It was terrific to see this paper by our long time collaborator Arindam Bhattacharjeeon the use of NGS as a second-tier test for Pompe Disease (PD). This is part of an important diagnostic trend of earlier (even to the point of first-line for selected infants) use of NGS as a diagnostic tool that can dramatically improve the newborn’s projected health outcome. Pompe Disease is a perfect example of how this can work.
PD is one of several glycogen storage diseases with variable timing of onset and rates of progressions. According to NORD, “Pompe disease is a rare multisystem disorder caused by pathogenic variations in the GAA gene containing the information for production and function of a protein called acid alpha-glucosidase (GAA). Because of the shortage of this protein (an enzyme), a complex sugar named ‘glycogen’ cannot be degraded to a simple sugar like glucose. This causes the glycogen to accumulate in all kinds of tissues, but primarily in skeletal muscle, smooth muscle, and cardiac muscle, where it causes damage to tissue structure and function. Pompe disease is inherited as an autosomal recessive genetic trait.” Early diagnosis and initiation of treatment are of paramount importance at no later than two weeks of age to minimize muscle damage and avoid significant negative impact on the quality of life.
Since 2015, PD has been included in the panel of genetic diseases screened for in newborns using a dried blood spot (DBS) method. Specifically, the DBS is used to look for GAA enzyme activity – GAA enzymes are active in every healthy newborn’s blood. Since babies with PD have GAA enzymes that are either missing or not working properly, they will have reduced GAA enzyme activity. Unfortunately, DBS has a high false-positive rate. A second-tier test, therefore is needed and should, ideally, also provide information to support treatment decisions (likely age of onset, CRIM status – used to determine if immune modulation is needed before enzyme replacement therapy (ERT) is started). This paper showed, compellingly and in detail, that use of NGS did just that – confirmed both the diagnosis and provided essential data to support the treatment plan. And, importantly, NGS was able to provide the critical data within the critical 2-week window. As demonstrated in the study, “Second-tier [targeted] NGS (tNGS) workflow services, if performed end-to-end, may be completed in ~35 hours, and reports can be finalized consistently within 5–7 days of receiving the sample. If NBS programs routinely perform tNGS on-premises or use DNA sequencing services that return results within seven days, then overall reporting and treatment initiation may occur within ten days.”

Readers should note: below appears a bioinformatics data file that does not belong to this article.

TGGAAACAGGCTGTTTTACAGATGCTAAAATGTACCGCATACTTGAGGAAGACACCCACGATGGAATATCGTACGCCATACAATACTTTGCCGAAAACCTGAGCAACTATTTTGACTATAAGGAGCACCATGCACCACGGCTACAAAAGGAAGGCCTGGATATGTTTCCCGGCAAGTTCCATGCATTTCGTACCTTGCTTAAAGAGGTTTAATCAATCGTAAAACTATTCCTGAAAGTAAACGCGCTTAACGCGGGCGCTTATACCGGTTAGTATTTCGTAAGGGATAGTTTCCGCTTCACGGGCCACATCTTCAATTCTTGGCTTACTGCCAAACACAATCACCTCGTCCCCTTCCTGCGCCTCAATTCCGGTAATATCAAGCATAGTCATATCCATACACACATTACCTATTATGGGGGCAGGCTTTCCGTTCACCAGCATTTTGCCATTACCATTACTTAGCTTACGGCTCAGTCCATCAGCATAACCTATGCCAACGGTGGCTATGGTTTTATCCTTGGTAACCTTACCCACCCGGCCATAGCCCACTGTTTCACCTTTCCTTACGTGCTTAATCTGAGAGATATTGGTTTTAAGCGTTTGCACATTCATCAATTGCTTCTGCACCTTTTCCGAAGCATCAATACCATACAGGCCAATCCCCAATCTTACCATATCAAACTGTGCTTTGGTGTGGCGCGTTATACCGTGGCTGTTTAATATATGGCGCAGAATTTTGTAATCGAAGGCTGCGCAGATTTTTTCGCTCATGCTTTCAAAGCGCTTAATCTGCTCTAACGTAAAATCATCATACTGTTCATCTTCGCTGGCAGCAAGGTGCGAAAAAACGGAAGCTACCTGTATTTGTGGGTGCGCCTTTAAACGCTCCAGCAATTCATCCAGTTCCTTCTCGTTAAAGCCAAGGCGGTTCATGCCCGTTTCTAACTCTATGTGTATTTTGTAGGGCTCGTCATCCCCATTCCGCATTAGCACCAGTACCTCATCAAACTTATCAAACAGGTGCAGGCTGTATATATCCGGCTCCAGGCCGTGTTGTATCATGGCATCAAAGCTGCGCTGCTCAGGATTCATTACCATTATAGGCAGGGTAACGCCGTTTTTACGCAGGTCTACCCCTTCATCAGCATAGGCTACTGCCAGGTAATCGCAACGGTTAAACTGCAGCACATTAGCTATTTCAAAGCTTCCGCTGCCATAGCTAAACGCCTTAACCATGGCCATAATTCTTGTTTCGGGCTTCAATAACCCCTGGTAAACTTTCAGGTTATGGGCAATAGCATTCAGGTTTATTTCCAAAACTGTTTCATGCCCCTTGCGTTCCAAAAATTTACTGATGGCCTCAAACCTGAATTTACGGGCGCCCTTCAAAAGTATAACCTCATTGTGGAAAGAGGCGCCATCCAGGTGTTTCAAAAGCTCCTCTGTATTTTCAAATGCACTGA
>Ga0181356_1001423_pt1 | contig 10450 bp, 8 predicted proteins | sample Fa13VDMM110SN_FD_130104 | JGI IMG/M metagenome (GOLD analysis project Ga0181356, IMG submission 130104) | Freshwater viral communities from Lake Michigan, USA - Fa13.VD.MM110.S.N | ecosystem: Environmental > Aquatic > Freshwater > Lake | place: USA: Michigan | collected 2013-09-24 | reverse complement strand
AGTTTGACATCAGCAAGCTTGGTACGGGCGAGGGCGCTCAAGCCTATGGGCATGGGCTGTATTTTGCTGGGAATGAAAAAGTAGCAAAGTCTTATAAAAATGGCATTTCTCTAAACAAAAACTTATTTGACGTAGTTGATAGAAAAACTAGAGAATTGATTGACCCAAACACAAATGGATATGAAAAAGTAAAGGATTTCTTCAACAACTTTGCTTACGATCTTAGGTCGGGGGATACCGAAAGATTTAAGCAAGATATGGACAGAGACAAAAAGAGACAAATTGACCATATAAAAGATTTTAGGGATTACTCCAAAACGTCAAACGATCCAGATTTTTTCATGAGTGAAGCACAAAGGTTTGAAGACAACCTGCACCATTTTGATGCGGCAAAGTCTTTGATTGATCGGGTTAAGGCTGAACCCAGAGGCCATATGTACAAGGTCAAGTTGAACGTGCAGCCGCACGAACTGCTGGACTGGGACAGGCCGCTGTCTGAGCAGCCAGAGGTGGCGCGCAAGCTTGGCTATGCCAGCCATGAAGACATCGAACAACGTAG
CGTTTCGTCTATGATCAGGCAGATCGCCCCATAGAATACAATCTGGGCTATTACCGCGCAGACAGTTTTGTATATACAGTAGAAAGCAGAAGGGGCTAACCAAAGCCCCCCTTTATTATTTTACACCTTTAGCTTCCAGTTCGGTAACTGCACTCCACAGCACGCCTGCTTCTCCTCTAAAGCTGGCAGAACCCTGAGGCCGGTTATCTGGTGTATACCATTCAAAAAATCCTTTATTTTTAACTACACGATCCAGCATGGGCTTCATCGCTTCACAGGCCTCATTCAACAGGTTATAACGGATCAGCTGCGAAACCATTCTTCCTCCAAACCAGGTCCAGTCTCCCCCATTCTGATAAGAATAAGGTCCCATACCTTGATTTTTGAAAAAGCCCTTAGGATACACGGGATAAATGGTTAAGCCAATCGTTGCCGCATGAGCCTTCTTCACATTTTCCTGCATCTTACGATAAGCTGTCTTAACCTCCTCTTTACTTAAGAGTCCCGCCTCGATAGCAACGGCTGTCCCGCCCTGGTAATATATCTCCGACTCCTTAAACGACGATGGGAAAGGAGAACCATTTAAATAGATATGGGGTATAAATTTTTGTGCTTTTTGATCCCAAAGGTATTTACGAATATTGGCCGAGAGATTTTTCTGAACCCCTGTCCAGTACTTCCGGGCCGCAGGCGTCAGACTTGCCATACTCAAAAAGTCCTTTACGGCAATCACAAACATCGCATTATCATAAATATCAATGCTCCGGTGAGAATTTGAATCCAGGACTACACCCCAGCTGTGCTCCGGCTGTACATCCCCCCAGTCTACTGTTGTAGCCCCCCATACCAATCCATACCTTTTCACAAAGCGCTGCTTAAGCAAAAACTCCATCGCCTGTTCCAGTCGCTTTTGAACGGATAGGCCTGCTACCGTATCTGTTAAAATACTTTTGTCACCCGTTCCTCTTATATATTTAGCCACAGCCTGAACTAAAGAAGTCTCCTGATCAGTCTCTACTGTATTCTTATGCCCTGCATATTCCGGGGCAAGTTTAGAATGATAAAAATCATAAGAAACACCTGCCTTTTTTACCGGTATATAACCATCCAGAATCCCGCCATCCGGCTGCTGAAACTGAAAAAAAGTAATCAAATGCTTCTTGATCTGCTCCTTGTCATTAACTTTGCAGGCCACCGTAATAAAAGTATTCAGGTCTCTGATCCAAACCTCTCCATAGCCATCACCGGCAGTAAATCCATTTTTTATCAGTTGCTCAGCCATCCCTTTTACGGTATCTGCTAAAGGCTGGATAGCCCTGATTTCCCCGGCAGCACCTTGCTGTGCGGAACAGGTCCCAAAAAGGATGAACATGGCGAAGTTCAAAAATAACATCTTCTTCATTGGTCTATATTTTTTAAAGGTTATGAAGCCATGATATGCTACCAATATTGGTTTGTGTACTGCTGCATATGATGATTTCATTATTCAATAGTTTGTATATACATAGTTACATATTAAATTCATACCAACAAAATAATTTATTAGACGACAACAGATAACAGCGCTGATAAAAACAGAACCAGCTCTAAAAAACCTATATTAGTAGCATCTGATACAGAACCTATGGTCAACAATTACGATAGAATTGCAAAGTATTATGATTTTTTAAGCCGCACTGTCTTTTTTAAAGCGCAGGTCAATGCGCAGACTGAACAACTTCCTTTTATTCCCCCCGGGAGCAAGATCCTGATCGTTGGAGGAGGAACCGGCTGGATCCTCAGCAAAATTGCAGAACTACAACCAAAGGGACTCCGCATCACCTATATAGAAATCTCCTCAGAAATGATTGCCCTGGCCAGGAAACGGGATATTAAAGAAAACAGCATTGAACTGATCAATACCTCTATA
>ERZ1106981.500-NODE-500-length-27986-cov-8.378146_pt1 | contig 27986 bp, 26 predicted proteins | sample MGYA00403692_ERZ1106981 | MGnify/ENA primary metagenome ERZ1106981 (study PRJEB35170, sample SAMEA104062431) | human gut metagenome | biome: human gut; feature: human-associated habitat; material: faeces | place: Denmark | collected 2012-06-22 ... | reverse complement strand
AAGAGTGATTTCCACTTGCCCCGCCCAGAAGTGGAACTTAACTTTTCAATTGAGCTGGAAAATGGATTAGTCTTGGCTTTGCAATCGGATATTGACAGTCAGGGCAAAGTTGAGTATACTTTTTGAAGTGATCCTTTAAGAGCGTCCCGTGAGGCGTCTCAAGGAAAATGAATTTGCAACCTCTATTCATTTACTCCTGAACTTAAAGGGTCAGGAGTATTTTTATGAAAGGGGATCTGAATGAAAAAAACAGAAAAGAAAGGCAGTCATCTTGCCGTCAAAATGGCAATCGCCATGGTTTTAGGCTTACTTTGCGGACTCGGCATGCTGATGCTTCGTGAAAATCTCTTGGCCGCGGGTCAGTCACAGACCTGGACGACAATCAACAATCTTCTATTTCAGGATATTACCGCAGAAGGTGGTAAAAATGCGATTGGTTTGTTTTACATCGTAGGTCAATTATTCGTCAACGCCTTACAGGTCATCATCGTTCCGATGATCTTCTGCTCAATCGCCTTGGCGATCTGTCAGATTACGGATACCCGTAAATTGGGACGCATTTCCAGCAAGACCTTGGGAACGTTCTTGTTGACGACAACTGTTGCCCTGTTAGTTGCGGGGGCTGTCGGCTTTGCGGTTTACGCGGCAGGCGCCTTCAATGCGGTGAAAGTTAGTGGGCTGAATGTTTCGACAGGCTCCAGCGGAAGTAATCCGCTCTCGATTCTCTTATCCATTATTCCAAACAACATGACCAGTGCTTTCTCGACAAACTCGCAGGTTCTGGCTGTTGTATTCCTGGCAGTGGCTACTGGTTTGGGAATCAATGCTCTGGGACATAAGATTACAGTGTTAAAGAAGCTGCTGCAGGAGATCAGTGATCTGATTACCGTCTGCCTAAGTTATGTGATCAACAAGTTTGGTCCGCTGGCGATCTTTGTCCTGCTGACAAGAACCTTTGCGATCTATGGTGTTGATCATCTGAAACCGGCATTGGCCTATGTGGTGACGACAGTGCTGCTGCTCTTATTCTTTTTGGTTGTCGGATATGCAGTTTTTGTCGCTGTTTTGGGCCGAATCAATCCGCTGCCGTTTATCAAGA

With advances in NGS, particularly the wider availability and decreased cost of sequencing as well as the utilization of interpretation software such as Fabric Enterprise (which is what the team used in this study), rapid turnaround should be achieved in many of the public health laboratories tasked with these vital screening tests. We are excited to see this data to support the important use of NGS. The intent of newborn screening is to find these diseases early in life, in time to intervene to maximize the health outcome. Given the data from this study, early use of NGS for suspected PD is the best way to meet this goal.